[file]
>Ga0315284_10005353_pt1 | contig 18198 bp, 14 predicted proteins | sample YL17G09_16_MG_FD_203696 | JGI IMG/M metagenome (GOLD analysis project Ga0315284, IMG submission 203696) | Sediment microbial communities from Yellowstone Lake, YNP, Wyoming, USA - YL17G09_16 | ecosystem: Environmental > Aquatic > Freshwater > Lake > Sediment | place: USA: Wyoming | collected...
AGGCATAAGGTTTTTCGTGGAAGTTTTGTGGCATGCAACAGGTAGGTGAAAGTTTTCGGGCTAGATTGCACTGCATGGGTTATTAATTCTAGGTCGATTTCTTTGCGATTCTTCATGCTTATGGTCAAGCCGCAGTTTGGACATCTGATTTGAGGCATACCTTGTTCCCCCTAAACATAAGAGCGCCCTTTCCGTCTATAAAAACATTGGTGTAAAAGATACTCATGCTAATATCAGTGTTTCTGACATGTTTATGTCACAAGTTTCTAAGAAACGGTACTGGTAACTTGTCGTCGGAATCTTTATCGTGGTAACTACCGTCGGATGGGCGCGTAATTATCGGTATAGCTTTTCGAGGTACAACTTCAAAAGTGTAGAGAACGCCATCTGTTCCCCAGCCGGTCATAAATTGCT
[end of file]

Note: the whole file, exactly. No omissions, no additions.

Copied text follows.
>Ga0315284_10005353_pt1 | contig 18198 bp, 14 predicted proteins | sample YL17G09_16_MG_FD_203696 | JGI IMG/M metagenome (GOLD analysis project Ga0315284, IMG submission 203696) | Sediment microbial communities from Yellowstone Lake, YNP, Wyoming, USA - YL17G09_16 | ecosystem: Environmental > Aquatic > Freshwater > Lake > Sediment | place: USA: Wyoming | collected...
AGGCATAAGGTTTTTCGTGGAAGTTTTGTGGCATGCAACAGGTAGGTGAAAGTTTTCGGGCTAGATTGCACTGCATGGGTTATTAATTCTAGGTCGATTTCTTTGCGATTCTTCATGCTTATGGTCAAGCCGCAGTTTGGACATCTGATTTGAGGCATACCTTGTTCCCCCTAAACATAAGAGCGCCCTTTCCGTCTATAAAAACATTGGTGTAAAAGATACTCATGCTAATATCAGTGTTTCTGACATGTTTATGTCACAAGTTTCTAAGAAACGGTACTGGTAACTTGTCGTCGGAATCTTTATCGTGGTAACTACCGTCGGATGGGCGCGTAATTATCGGTATAGCTTTTCGAGGTACAACTTCAAAAGTGTAGAGAACGCCATCTGTTCCCCAGCCGGTCATAAATTGCT